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Discussion in 'Guitars in General' started by mrilo, Feb 12, 2020.
Does Fender do this stuff too?
To my knowledge only for blatant headstock copies and using trademarked names like stratocaster and telecaster.
Do similar lawsuits about instrument shape like this occur for other instruments like pianos, violins, horns, etc? Just seems to me that there are only so many practical shapes.
It's an isomorphic one? What do the Maserati, the flat tire, and the bummer represent?
Its pretty simple. Gibson is going after competitors who are small enough that mounting a legal defense will be a serious cost. So there are two outcomes for each company they sue.
1. Company buckles and starts writing checks to Gibson. Gibson wins!
2. Company fights the legal action and beats Gibson. The legal costs have driven up their costs and/or damaged said company's finances. Gibson wins!
Unfortunately big companies shaking down little companies with bogus IP claims / threats of unavoidable legal defenses is nothing new. IBM used to be notorious for shaking down random startups for patent licensing deals, knowing there was no infringement, also knowing the small shops couldn't afford to prove it in court.
This sort of nonsense is on of the unfortunate consequences of not having a "loser pays" legal system.
The upside for the little guy is that you can probably get gibson on the hook for your legal costs (And as someone else pointed out, insurance often covers this sort of thing). The problem is that you still have to front the money (Last time I hired a lawyer for a relatively small thing, there was a 3k retainer up front). The other issue is that some small companies may settle even if they have a shot, because they are risk averse.
those keisels look more like a PRS than a gibson..
.. ruh-roh! Better watch out Paul Reed Smith, yet more wacky shenanigans from the world's worst PR department!
Gibson do realise people buy more than one guitar brand right?
Intimidation & bullying tactics do not endear yourself to a larger customer base..
I am shocked by how much the cost of Kiesel/Carvin guitars have increased recently. I recall a CS3 was like $1300 new... I'm seeing some of the California Carved guitars in the $4000 range on that site.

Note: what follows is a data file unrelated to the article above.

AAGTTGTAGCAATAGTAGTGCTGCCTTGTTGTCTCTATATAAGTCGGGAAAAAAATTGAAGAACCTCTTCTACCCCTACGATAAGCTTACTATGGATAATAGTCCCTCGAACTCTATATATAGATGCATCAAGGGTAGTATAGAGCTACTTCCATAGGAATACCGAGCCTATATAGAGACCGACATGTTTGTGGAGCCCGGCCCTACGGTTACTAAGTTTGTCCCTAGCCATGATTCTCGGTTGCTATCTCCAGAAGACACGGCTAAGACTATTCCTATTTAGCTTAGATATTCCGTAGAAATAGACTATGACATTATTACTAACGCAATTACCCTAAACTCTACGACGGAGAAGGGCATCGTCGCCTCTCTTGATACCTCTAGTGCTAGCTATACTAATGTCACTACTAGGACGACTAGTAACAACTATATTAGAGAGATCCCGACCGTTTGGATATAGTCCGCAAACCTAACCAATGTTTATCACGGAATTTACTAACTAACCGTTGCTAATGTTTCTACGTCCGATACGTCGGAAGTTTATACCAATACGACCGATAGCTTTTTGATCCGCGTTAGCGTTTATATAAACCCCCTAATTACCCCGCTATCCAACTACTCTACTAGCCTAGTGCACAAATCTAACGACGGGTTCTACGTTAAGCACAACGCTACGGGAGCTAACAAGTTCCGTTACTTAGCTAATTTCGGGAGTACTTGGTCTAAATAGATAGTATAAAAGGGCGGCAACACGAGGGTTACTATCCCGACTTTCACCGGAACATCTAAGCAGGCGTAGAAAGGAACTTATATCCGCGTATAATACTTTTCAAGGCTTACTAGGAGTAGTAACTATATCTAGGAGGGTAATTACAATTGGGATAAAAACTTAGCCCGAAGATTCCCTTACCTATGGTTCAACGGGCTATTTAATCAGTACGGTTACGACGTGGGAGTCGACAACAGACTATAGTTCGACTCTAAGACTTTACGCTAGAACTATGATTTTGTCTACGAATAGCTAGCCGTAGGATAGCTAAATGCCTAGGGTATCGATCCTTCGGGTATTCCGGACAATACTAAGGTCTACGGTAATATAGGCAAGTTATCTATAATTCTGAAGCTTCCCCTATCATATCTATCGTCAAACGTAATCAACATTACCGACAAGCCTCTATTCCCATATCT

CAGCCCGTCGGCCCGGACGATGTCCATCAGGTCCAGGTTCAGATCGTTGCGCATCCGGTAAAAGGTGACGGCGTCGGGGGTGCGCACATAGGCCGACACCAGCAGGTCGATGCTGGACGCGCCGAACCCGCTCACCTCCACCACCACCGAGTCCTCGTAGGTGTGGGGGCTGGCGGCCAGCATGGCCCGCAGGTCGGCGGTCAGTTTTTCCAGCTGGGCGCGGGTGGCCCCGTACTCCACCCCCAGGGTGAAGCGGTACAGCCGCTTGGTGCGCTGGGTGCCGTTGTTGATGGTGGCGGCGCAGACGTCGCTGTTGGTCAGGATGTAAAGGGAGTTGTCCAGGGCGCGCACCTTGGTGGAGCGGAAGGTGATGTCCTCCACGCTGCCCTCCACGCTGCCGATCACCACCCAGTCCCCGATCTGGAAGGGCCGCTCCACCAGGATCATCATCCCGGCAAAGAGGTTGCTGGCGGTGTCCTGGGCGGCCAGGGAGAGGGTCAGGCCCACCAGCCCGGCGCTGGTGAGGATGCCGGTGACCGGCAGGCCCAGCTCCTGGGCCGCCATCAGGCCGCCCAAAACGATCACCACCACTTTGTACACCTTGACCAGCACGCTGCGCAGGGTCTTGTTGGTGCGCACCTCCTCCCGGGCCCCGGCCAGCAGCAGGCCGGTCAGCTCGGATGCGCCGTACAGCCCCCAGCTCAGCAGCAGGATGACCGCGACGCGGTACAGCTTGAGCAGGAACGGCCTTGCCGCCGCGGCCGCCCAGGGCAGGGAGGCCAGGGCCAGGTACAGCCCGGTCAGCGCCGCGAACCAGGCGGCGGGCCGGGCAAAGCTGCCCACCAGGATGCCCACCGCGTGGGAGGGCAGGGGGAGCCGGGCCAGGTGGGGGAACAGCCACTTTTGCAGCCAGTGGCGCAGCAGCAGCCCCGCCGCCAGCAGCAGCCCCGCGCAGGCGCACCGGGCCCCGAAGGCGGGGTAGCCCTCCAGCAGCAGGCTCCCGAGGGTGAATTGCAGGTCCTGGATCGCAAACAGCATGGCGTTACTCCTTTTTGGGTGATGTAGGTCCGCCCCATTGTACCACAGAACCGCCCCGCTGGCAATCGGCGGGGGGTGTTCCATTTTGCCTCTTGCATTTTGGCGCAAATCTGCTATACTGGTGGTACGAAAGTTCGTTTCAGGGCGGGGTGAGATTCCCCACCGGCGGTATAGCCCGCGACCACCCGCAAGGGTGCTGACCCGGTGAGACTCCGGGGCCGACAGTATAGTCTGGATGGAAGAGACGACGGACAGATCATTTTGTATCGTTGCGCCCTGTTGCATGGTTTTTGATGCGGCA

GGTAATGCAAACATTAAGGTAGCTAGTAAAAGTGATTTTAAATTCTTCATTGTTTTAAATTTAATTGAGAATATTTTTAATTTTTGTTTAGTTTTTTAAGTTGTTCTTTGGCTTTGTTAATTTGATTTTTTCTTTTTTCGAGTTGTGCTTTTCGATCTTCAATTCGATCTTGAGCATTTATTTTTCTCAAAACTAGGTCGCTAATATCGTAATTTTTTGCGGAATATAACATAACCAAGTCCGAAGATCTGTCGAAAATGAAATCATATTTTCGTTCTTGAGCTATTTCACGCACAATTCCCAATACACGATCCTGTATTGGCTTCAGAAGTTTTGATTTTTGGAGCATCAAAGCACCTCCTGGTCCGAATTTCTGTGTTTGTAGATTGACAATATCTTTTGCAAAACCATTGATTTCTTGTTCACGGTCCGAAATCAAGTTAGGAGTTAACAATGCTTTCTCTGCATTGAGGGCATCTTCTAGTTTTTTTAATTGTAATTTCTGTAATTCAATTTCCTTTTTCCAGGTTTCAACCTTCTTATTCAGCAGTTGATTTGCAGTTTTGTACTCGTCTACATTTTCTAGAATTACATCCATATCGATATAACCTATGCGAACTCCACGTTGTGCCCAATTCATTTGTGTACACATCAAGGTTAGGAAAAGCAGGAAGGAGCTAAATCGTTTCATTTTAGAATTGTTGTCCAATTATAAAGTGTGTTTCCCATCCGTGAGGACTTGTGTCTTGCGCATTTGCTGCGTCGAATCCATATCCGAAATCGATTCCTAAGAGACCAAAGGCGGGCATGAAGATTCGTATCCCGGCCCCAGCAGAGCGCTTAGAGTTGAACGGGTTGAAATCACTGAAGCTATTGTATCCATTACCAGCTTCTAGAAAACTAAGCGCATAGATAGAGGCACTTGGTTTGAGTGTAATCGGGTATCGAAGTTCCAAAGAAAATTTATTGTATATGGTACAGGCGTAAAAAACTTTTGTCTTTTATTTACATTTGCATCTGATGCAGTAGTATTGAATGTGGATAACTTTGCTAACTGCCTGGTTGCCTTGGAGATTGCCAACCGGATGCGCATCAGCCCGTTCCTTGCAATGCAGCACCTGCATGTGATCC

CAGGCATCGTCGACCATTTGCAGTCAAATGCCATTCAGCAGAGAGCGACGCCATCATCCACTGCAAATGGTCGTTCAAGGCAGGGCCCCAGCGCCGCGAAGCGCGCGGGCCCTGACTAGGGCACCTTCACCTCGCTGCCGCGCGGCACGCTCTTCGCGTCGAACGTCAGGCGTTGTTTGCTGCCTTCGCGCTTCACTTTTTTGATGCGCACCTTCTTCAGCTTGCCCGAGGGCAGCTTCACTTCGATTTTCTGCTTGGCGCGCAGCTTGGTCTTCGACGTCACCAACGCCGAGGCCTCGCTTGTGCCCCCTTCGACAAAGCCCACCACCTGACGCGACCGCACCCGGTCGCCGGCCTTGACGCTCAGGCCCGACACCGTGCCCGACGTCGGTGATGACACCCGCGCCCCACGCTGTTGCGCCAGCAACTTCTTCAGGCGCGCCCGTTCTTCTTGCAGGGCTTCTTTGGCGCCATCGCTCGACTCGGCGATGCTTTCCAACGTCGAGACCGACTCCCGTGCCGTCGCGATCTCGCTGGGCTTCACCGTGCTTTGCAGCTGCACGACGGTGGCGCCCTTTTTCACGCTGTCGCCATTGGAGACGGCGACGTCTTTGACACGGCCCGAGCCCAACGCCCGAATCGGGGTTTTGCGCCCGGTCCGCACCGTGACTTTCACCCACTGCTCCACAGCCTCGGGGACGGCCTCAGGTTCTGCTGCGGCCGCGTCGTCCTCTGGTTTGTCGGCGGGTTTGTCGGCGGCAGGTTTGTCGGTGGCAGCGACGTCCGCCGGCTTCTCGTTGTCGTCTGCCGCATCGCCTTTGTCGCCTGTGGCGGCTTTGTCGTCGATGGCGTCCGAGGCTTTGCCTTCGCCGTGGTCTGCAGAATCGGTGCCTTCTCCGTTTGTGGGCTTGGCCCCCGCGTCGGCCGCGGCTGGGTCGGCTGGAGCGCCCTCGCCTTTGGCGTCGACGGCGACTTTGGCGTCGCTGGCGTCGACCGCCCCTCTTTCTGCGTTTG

I wonder if Kiesel will take the same route as Tom Anderson and do a redesign. Seems silly to go to court over it, they have been knocking it out of the park with resent designs and the flexibility they offer with all the features you can upgrade is off the charts.
Yeah I was wondering the same thing too. I got an SC90S back in 2004 for just under $1100 and it was totally decked out with mahogany body and neck, flame maple top, unfinished tung oiled neck, black hardware and personalized truss rod cover. The prices have really increased.
The CS3 still starts at $1249, but as always they'll let you add thousands of dollars of upgrades if you really want them.
Ok - just built one and came out to $1500 with pretty basic options, thanks.
Metaphors, like frogs, rarely survive dissection. You either get it or you don't.
Disclaimer: That was a simile. No frogs were harmed in the making of this post.
That's probably the only time I'd support a large company buy a little company and promptly fire everyone and shut it down.
They do the same thing Gibson does.
That was 16 years ago. What has the price of other guitars done in that same time frame?
I wound up emailing them cause I was so curious. They said after that response Monster never replied and went away. Gold.
Yeah it totally depends on the options you pick. If you look through their in-stock instruments you'll see that a huge portion of them fall below the price of a Les Paul Standard and the ones that don't typically have very elaborate 7 piece exotic wood necks things that really drive up the cost.
The right way.
Henry liquidated those brands to lessen competition. He had no interest of doing what was best for them. Ask Trev Wilkinson about his lawsuit with Gibson.
As for the rest, Gibson, as you said, painted themselves into a corner while the music industry changed. But we have more choice today, & the last 15 or so years. The used market & even the new got a boost from online sales. I think guitar is flourishing. Suhr & PRS are selling & Fender is doing better. Gibson needs to just get back to basics, improve QC, & STFU.
Speak for yourself, thank you. Suhr & PRS don't have the issues Gibson is having.
In the 70s & 80s, people liked those classic shapes, but just wanted improvements F&G weren't offering. Things like Hums in Strats, hotter pups in LPs, & better fit & finishes. Then things escalated with wood types, hardware, electronics, & modified Strat & Tele shapes. Necks got wider, flatter, & with bigger fret wire. Mistakes in production guitars were being addressed by the lessons learnt by crafting. Guys were literally watching wood warp in front of their eyes & tightening fit tolerances.
Guys like Tom Anderson, Don Grosh, & John Suhr were cutting their teeth building custom stuff for pros like Mike Landau, Steve Lukather, Dan Huff, & others. People tried new designs in the 80s & 90s, but rarely did anything stick. Gibson LP players just messed with pups until the 90s & the pointy stuff got Fenderized. Trems, bolt-on's, neck shapes, & electronics. F&G were being left behind. Fender got sold & wised up, while Gibson went through an identity crisis. Then Slash came along. LPs were still used by quite a few people, but it wasn't the same.